We must never forget that the decision to travel abroad for surgery or treatment is often a decision of last resort. Few people want to go to another country, another culture, another healthcare system to get well. Most want access to satisfactory healthcare “on their doorstep” or just within their own country. The challenge for the industry is to overcome the barrier of fear that many potential medical tourists face. The trade off between low cost and quality in healthcare is perceived as a significant one. A patient may need an operation, but may not want to run the perceived risk of going to a country where they can get the surgery at half the price.
The perception of medical tourism in many source countries has been tarnished by the failures of the industry to date. I live in the UK. I have a wide social and business network. How many people do I know who have actually jumped on a plane or a train and gone outside of the UK for healthcare? The answer….
Someone who works for me… who is an ex-nurse…. who has a reasonable understanding of the risks…. who went to Budapest for major dental work at one of Hungary’s leading dental implant clinics…. and who suffered a dental tourism disaster. The Hungarian clinic didn’t want to know. The costs to correct the shortcomings of the dental work back in the UK were far more than the anticipated savings from going abroad. The individual massively regrets that decision.
Such stories are too common for an industry that wants to become credible and grow. Poland’s image as a medical tourism destination for UK patients is damaged by the reputation that their cosmetic surgeons earn in the media and on programmes such as “Botched Up Bodies”. An EU/polish government funded project has spent the last three years spending money to promote Poland as a credible medical tourism destination. But I doubt that little has changed in the actual service that is delivered to international patients or the perception of the destination. The message…don’t go out and promote a product, until you’ve got the product right.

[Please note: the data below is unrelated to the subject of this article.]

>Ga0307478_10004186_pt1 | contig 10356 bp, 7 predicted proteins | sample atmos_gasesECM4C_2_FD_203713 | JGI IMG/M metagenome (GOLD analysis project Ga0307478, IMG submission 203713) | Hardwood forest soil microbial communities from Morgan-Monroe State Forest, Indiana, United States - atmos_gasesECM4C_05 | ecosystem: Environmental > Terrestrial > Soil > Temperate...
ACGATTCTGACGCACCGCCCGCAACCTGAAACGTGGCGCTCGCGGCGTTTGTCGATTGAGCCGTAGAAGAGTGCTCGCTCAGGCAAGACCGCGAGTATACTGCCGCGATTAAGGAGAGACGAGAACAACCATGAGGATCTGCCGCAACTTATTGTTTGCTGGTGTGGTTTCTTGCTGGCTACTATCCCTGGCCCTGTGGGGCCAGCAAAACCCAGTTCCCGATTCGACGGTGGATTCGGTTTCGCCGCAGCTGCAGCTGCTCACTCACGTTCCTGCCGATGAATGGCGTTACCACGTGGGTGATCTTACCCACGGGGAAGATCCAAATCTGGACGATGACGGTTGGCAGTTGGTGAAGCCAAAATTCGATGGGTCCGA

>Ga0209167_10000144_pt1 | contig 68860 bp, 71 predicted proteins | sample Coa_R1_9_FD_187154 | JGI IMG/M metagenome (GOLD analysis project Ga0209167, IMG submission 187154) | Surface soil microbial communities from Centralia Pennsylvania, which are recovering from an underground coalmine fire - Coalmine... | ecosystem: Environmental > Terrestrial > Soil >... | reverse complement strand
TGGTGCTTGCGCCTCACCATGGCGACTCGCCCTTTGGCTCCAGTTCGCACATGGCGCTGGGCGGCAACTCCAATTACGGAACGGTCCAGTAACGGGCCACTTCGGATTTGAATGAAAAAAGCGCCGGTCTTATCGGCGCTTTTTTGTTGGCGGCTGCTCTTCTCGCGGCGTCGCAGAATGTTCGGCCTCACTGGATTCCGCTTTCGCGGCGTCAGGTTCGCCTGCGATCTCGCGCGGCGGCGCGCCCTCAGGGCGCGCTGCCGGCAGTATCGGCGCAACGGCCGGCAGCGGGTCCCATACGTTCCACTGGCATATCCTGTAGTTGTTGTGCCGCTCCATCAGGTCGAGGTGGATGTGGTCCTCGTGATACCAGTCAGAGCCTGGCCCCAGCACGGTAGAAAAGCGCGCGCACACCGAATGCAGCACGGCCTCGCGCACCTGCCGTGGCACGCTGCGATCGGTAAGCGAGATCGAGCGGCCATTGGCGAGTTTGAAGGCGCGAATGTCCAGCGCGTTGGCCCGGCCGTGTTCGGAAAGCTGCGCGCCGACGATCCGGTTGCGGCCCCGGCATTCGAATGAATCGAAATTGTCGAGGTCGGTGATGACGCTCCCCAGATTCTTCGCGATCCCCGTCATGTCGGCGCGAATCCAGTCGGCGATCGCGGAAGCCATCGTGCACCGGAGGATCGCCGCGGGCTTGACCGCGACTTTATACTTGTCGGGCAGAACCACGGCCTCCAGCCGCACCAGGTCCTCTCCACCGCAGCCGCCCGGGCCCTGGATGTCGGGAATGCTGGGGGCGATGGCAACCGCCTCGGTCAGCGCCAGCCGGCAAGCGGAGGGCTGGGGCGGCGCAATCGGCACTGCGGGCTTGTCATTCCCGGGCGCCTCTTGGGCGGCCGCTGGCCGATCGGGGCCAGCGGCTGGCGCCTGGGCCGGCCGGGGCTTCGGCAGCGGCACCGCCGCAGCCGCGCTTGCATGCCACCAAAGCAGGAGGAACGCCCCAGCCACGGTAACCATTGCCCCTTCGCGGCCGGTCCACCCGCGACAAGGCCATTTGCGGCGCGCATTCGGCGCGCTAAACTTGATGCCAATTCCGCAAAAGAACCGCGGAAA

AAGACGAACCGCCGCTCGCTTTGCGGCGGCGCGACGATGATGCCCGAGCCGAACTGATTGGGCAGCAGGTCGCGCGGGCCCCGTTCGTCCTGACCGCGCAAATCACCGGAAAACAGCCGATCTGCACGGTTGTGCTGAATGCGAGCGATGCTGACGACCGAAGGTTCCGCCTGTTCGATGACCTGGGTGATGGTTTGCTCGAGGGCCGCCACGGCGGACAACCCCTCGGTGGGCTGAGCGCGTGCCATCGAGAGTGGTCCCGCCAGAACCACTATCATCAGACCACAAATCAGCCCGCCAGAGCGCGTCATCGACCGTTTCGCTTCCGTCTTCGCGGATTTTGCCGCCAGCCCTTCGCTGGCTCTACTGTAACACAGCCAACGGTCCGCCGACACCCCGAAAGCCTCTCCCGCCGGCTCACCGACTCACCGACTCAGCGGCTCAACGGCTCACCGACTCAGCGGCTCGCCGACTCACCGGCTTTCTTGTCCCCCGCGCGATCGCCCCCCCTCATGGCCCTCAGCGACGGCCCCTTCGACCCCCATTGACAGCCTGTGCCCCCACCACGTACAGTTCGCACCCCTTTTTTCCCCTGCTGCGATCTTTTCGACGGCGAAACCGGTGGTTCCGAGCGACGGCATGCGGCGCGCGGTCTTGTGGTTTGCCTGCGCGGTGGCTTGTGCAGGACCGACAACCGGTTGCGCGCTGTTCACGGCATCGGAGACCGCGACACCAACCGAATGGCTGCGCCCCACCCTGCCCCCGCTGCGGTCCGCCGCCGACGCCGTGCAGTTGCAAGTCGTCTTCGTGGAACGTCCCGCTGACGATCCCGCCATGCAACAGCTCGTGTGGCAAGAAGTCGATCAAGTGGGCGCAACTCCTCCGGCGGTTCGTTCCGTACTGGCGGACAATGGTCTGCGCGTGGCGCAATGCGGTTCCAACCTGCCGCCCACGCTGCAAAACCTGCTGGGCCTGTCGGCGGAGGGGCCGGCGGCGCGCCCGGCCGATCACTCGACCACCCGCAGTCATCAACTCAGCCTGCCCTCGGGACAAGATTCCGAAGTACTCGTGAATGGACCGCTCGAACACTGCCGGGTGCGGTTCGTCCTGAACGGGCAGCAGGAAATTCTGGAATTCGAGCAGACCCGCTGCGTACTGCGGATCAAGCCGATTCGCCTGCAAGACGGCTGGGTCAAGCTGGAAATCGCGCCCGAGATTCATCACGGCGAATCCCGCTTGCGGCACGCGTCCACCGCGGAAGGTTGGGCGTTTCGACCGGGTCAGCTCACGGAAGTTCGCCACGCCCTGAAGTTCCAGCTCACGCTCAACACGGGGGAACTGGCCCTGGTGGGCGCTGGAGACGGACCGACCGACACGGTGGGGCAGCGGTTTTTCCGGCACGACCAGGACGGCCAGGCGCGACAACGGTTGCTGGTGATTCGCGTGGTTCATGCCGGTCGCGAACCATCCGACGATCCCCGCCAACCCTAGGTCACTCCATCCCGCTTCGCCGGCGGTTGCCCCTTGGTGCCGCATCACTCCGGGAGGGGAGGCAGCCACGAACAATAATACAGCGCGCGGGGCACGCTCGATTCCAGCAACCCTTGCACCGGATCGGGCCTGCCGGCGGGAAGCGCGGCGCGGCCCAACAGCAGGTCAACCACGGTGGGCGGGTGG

First in, first out…
One of the characteristics of the medical tourism sector over the years has been the constant churn of hospitals, clinics and agencies/facilitators that are attracted to the market. Many of the early entrants came in, failed to deliver an acceptable service or realised that the market wasn’t living up to the promise, and exited. The MTA’s over hyping of the market and the resulting churn can be seen in their own membership data. An organisation that claims to “represent the industry” had around 150 or so hospitals, clinics and facilitators as members back in 2010. In 2014, only 2 of those 150 members from 2010 had been retained*. In 2014, the number still stood at around 150. Not what you might describe as exponential growth. Another 140 plus had stepped in to plug the gap. If the industry had been growing at an exponential rate, if the MTA members had been seeing the promised success, we’d see a very different picture.
We see a similar pattern within the Medical Travel Directory maintained by IMTJ. We recently undertook a data cleansing process on our directory of hospitals, clinics and agencies involved in medical tourism and delivering international patient services. It’s a big database that we maintain. We identified close to 1,000 records that are now invalid. Businesses had closed down, web sites had disappeared…. many of these were start up facilitators keen to exploit the market growth.
So… where do we go from here?
You’ll have to wait to the next blog article for my views on how we fix the problem.
Does the industry need a radical shake up… or should we plough on regardless, in the hope that “if we build it, they will come”?
* Source: Analysis of MTA membership lists for 2010 and 2014
* Source: Analysis of MTA membership lists for 2010 and 2014